US DEPARTMENT STORES CLING TO POWER OVER LANDLORDS ON MALL UPGRADES
Department stores may be struggling to draw customers, but they have not relinquished their hold on America’s malls. The ageing retail juggernauts are exploiting contracts with landlords that give them the power to dictate how a property can be developed, covering everything from parking to signage to what types of operators are allowed into a centre. Known as reciprocal easement agreements, or REAs, the contracts were put in place decades ago, when landlords relied on department stores to lure suburban shoppers. A majority of malls in the US are encumbered by an REA, tying developers’ hands as they try to keep up with rapid shifts in retailing, according to Ryan Rivera, a partner at law firm Hartman Simons & Wood.
“Twenty or 30 years ago, they made sense,” Rivera said. “Today they are a hindrance.” Department stores, hit particularly hard by the rise of e-commerce and changing consumer tastes, have been in decline for 15 years, according to DJ Busch, a managing director at real estate research firm Green Street Advisors. The dated restrictions imposed by the REAs are partly why many malls have struggled to evolve, he said. In many cases, what worked 50 years ago is now obsolete.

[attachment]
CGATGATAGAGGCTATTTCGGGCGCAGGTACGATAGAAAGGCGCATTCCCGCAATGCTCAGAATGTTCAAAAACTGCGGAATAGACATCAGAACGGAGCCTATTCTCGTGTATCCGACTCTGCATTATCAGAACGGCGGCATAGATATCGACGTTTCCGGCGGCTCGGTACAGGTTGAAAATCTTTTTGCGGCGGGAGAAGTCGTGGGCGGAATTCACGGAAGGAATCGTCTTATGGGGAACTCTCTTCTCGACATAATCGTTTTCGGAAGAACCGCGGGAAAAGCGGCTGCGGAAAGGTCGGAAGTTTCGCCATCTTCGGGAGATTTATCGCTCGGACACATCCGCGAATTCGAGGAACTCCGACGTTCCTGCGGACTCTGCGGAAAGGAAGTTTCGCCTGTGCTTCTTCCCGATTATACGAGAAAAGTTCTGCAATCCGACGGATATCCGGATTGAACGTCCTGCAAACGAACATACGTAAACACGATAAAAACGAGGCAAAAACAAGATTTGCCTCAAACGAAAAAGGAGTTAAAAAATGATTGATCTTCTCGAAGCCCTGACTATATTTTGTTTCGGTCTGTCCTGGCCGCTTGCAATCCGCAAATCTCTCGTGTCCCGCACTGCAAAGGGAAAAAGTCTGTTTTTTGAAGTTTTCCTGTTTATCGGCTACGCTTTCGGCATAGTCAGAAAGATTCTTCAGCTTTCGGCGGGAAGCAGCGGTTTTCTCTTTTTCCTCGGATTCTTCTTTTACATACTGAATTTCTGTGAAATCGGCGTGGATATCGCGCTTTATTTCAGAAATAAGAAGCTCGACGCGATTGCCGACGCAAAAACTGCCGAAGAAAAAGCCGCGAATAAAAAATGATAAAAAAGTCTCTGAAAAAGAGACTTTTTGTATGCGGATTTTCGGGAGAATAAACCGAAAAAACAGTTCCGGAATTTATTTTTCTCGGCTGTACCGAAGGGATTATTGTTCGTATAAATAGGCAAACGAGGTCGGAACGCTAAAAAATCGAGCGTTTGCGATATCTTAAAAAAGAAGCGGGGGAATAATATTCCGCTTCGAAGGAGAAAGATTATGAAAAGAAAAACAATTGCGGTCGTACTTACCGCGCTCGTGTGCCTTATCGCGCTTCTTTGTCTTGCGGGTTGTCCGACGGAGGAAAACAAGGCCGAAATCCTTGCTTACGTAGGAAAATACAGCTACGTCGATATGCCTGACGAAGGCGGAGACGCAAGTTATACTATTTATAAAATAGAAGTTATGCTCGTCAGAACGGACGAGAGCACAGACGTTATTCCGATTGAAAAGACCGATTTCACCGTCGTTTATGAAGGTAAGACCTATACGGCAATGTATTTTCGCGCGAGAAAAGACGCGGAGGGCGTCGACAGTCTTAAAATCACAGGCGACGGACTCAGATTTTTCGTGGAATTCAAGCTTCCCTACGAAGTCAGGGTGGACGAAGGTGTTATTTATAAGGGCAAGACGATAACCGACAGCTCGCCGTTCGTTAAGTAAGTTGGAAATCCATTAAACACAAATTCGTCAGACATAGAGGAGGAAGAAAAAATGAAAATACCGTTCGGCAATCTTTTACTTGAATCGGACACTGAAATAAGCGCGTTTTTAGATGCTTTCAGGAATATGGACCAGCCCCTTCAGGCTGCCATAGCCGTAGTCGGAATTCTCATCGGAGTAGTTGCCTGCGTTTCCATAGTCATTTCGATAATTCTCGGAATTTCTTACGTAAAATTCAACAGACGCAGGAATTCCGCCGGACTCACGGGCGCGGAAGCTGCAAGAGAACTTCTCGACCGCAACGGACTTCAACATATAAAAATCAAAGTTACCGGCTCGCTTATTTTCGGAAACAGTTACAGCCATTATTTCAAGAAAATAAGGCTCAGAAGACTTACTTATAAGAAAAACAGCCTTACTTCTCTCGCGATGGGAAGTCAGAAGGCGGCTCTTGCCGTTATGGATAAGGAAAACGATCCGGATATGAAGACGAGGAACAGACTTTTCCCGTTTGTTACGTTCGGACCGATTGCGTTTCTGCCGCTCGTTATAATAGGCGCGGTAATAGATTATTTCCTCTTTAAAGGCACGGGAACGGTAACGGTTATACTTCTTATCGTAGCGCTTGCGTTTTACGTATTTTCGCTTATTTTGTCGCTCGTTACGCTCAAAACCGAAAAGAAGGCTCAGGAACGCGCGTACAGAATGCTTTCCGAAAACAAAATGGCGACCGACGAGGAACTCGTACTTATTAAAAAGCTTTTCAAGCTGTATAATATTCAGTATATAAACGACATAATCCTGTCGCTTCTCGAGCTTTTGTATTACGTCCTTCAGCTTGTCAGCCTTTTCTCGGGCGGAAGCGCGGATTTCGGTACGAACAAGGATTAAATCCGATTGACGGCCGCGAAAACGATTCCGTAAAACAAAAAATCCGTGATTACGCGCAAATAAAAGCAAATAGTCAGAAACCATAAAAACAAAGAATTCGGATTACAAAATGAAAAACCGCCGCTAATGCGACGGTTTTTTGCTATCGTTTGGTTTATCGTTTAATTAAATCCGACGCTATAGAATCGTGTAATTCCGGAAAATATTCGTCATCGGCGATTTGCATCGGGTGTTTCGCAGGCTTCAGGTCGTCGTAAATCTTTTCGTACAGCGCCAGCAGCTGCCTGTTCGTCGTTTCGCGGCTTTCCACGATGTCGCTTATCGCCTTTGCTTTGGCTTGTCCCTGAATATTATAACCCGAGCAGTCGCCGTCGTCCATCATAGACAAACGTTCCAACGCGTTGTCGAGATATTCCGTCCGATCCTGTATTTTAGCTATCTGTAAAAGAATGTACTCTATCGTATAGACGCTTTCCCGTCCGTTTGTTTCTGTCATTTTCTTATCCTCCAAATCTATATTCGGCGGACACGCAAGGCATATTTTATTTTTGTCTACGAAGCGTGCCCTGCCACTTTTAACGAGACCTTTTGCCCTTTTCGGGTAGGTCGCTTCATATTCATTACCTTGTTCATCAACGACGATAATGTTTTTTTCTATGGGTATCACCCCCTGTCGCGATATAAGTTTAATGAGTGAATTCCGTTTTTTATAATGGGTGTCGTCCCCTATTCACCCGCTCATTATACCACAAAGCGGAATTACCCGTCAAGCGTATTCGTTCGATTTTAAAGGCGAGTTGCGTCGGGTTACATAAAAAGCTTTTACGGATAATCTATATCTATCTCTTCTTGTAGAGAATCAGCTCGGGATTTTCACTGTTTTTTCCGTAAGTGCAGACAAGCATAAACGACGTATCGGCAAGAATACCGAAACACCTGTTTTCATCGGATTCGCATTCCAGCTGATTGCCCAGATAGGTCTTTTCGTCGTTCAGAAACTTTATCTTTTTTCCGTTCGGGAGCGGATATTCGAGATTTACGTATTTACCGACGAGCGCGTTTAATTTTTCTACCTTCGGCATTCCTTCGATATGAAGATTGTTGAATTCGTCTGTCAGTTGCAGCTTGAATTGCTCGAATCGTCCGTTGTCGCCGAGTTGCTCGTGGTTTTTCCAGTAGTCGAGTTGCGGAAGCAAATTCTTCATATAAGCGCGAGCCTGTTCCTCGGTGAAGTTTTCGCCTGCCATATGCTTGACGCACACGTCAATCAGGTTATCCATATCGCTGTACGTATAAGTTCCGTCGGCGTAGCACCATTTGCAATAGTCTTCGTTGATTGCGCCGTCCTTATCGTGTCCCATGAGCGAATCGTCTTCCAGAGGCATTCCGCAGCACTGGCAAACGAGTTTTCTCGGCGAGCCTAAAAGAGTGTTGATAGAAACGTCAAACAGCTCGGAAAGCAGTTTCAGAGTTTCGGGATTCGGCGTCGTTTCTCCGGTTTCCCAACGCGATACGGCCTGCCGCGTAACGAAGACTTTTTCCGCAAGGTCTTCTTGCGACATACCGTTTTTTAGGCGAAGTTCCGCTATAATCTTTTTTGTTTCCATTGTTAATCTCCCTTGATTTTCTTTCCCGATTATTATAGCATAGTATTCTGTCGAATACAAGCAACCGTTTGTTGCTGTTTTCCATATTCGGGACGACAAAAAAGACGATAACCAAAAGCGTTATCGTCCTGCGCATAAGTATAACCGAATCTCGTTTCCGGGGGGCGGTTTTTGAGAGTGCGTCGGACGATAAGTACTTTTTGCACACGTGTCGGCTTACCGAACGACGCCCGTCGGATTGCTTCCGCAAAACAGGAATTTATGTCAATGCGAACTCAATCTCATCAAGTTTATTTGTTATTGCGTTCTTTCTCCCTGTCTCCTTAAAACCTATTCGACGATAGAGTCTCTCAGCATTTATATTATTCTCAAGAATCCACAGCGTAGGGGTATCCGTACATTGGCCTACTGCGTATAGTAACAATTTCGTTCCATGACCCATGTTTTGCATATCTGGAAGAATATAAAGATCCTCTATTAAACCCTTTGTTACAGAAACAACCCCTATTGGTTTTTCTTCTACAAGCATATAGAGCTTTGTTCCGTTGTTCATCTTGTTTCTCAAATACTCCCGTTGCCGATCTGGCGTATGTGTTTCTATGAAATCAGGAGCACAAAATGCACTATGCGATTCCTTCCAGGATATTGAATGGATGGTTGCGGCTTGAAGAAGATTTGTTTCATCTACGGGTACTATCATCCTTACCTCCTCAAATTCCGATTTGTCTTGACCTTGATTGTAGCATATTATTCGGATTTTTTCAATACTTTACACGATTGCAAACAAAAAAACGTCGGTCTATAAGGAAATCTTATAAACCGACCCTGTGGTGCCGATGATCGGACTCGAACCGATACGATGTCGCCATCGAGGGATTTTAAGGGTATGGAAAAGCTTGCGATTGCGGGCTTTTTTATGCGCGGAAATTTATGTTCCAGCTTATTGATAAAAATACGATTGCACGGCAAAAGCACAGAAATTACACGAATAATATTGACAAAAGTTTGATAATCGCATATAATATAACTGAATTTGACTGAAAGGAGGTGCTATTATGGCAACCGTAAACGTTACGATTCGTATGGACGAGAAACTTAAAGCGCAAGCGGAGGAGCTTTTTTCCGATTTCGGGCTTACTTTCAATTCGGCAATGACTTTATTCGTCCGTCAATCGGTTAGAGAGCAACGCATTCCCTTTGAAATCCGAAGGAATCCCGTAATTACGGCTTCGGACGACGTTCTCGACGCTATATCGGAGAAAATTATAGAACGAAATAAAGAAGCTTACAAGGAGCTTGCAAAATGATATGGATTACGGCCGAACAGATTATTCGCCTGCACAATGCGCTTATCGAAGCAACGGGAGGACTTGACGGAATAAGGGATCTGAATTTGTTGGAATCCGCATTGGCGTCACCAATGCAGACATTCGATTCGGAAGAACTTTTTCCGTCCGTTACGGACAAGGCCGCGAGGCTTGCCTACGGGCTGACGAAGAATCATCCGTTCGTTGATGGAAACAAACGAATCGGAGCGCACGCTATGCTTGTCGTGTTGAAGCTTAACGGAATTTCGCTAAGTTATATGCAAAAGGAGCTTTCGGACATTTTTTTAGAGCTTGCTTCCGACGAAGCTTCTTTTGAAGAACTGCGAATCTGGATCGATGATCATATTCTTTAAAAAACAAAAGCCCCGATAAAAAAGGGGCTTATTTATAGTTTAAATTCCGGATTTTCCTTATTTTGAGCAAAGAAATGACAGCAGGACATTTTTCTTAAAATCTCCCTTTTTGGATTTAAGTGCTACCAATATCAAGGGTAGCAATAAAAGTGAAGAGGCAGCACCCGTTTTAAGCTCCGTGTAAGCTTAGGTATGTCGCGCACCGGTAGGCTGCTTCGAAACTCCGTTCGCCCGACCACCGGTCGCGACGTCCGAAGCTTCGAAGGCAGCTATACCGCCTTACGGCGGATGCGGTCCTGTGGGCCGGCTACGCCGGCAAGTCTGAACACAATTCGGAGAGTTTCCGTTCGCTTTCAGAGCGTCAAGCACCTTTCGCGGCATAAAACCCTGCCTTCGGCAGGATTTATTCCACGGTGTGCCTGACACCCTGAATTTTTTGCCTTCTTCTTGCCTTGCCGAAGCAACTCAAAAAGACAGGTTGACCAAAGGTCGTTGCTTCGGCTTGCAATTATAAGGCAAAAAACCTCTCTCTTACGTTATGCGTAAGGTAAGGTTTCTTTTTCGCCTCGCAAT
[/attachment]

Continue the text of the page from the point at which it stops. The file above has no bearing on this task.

For example, “Department stores are extremely possessive of their parking spaces”, Busch said. “It’s not hard to argue they don’t need as much as they used to.” One of the thorniest issues for mall owners is that REAs give anchor stores the final say over how a property can be used. Developers are often blocked from installing businesses such as gyms, bowling alleys and medical services, according to Rivera. Those are exactly the types of tenants landlords are pursuing, to fill space left by closed stores and offer customers experiences they can’t find online.